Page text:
A unique new orthopedic knee brace took first-place honors at the second annual Launch Your Venture competition for Embry-Riddle student inventors and entrepreneurs.
The Ascend™ knee brace, developed by undergraduate student and GRD Biomechanics CEO Mike Geldart, claimed the $10,000 prize at the competition.
Three other student inventions – a wearable fitness sensor, technology to save lives at sea and a “gas station in space” – also won awards at the Launch Your Venture event.
Supported by the Office of the President, the Embry-Riddle Research Park and the Center for Entrepreneurship within the College of Business on the Daytona Beach, Fla., campus, the competition highlights student-run businesses. The April 17 event, judged by five leaders from the venture capital community, took place in Embry-Riddle’s MicaPlex (John Mica Engineering and Aerospace Innovation Complex).
Better Support – No Mobility Loss
The GRD Biomechanics knee brace uses a flexible, aerospace-grade composite material and patent pending “variable radius spring technology” to provide support and assistance to the wearer’s knee joint. The system includes a spring element that stores energy when compressed. When the knee extends, the spring element releases energy.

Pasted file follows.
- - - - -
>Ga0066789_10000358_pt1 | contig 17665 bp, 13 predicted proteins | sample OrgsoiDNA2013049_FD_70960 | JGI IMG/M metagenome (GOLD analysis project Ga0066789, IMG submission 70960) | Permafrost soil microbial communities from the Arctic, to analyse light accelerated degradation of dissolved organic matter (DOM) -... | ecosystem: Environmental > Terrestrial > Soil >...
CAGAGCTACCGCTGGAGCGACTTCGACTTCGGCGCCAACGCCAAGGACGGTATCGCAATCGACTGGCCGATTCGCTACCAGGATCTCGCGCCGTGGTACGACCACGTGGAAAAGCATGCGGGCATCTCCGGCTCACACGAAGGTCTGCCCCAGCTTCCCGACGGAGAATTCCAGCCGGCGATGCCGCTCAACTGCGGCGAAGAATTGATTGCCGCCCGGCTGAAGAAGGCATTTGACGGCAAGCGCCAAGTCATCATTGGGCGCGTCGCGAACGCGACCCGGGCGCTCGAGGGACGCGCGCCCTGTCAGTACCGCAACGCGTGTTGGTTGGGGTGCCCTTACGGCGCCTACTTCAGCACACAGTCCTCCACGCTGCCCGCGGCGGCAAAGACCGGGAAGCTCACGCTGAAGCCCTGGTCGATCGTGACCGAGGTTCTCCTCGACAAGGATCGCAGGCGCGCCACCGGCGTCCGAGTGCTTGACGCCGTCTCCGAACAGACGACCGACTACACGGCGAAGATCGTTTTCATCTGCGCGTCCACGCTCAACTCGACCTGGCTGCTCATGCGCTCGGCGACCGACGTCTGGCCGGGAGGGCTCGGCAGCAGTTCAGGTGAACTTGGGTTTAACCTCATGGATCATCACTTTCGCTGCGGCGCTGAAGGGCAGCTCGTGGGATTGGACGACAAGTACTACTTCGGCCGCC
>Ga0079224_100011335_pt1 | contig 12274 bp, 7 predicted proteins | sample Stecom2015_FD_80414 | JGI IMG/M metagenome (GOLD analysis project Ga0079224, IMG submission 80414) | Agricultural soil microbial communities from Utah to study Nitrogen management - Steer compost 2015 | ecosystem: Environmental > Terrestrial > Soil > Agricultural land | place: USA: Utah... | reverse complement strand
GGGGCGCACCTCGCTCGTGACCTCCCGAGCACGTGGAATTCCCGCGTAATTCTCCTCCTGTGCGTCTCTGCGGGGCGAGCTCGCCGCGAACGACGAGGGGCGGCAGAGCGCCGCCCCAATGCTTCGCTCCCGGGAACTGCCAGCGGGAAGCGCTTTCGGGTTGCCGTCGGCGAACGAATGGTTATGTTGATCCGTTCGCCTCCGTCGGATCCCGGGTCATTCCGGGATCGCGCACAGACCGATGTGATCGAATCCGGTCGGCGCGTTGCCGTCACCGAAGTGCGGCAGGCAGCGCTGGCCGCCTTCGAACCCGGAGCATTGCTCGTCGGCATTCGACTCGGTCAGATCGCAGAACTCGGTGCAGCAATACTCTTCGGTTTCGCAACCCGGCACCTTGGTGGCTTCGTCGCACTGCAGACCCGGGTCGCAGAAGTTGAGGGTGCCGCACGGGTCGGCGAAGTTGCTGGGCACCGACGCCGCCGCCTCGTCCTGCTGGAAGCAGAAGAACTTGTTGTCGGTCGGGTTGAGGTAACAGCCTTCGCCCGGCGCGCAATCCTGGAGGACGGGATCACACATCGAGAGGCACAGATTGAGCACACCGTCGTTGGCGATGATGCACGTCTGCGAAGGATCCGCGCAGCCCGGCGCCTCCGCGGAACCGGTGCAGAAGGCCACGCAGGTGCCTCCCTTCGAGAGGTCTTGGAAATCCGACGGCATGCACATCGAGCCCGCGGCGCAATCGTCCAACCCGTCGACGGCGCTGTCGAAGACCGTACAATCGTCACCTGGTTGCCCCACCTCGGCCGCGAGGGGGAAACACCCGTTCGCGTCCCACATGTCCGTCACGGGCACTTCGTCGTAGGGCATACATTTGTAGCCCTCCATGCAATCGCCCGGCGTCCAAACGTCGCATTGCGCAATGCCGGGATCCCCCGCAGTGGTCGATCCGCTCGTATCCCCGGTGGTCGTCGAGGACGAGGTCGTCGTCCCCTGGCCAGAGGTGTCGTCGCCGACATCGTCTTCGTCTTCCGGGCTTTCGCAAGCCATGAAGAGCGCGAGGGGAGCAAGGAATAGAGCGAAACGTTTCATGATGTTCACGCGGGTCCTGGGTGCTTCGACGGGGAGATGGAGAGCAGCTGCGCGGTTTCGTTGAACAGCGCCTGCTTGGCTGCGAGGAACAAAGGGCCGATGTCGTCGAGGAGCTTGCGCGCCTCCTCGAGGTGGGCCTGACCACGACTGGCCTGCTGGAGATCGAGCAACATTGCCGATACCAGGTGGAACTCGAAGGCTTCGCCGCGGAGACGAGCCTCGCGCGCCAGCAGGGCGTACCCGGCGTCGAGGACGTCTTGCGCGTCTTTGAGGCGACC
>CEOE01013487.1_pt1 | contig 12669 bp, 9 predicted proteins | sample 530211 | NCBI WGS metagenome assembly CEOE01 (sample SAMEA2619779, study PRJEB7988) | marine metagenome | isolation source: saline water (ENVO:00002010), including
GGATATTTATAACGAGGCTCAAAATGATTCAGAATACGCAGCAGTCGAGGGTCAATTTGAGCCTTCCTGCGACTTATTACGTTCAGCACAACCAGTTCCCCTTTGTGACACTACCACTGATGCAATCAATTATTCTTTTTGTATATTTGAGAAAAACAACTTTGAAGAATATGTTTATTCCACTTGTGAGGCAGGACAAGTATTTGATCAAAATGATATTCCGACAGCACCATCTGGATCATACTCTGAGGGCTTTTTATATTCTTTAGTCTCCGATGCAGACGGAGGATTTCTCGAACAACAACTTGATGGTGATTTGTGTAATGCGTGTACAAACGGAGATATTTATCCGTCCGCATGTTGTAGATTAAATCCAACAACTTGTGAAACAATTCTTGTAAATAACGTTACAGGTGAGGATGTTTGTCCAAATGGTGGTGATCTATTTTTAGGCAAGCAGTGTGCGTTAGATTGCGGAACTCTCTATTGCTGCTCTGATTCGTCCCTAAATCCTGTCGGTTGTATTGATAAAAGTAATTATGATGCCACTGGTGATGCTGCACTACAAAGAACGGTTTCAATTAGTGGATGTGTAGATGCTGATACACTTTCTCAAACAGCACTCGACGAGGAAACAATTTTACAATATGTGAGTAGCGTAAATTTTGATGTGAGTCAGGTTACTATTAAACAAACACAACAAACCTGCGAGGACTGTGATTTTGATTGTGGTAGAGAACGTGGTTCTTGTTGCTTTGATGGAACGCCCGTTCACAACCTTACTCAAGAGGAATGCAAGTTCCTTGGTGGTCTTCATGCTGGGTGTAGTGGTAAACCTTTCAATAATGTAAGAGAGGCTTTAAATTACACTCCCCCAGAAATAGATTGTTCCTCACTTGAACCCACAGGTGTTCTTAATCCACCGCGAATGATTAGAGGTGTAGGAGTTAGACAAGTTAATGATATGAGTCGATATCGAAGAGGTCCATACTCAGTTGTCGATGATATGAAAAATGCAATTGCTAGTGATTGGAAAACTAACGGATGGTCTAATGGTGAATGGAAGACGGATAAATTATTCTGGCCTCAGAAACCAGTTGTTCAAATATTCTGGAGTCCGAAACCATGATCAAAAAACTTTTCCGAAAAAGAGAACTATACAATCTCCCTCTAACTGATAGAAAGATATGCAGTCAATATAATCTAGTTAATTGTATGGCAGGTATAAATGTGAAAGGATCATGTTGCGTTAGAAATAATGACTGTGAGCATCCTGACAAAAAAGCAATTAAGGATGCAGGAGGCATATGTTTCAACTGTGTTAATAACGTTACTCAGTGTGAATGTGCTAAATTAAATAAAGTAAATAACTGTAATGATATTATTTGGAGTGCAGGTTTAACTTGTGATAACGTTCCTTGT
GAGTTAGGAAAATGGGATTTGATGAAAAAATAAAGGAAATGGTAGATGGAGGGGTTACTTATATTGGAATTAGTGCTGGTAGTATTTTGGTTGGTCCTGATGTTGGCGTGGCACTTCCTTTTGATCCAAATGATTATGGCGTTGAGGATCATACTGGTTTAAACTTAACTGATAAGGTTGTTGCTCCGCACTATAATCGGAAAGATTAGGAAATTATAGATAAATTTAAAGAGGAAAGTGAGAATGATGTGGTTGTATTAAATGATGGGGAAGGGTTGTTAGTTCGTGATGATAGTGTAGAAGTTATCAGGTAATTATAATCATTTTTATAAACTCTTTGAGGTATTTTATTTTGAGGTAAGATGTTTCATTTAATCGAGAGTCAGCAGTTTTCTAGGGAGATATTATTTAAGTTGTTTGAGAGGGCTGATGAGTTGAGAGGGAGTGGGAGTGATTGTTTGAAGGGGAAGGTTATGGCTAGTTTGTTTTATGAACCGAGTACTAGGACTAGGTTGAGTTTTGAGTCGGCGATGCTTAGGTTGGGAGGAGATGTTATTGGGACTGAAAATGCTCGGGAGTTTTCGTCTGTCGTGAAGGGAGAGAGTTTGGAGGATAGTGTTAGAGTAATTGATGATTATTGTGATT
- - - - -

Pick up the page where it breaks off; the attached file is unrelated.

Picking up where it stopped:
More than 73% of adults over 45 will experience knee pain, Geldart noted. Osteoarthritis, a leading cause of joint pain, is expensive to treat and often results in other health problems such as obesity and depression. Traditional types of knee braces can limit mobility.
The spring action of the Ascend™ design, which can be 3-D printed to precisely fit each patient, allows a full range of knee motion, yet it reduces rotational stress while providing continuous muscle assistance. It may prove especially helpful for orthopedic surgeons and in military settings and health and rehabilitation centers, added Geldart, a senior mechanical engineering student.
Geldart’s business partners are Alexis Bishop and Zachary Cronin Hurley. He has conducted a pilot study of the knee brace, with the help of Embry-Riddle classmates Walker Hobson and Tyler Farnese. This summer, Ph.D. candidate Christine Dailey will complete additional research to assess Geldart’s invention further.
Last year, Geldart’s invention earned a $10,000 prize at the Cairns Foundation Innovation Challenge. Next month, sponsored by Embry-Riddle’s Center for Entrepreneurship, Geldart will compete in the Florida Venture Forum Statewide Collegiate Business Plan competition. This July, he and other students, mentored by Eduardo Divo and Victor Huayamave, faculty members within Embry-Riddle’s mechanical engineering program (biomedical systems track), will also compete as finalists at World Congress of Biomechanics Student Design Competition in Dublin, Ireland.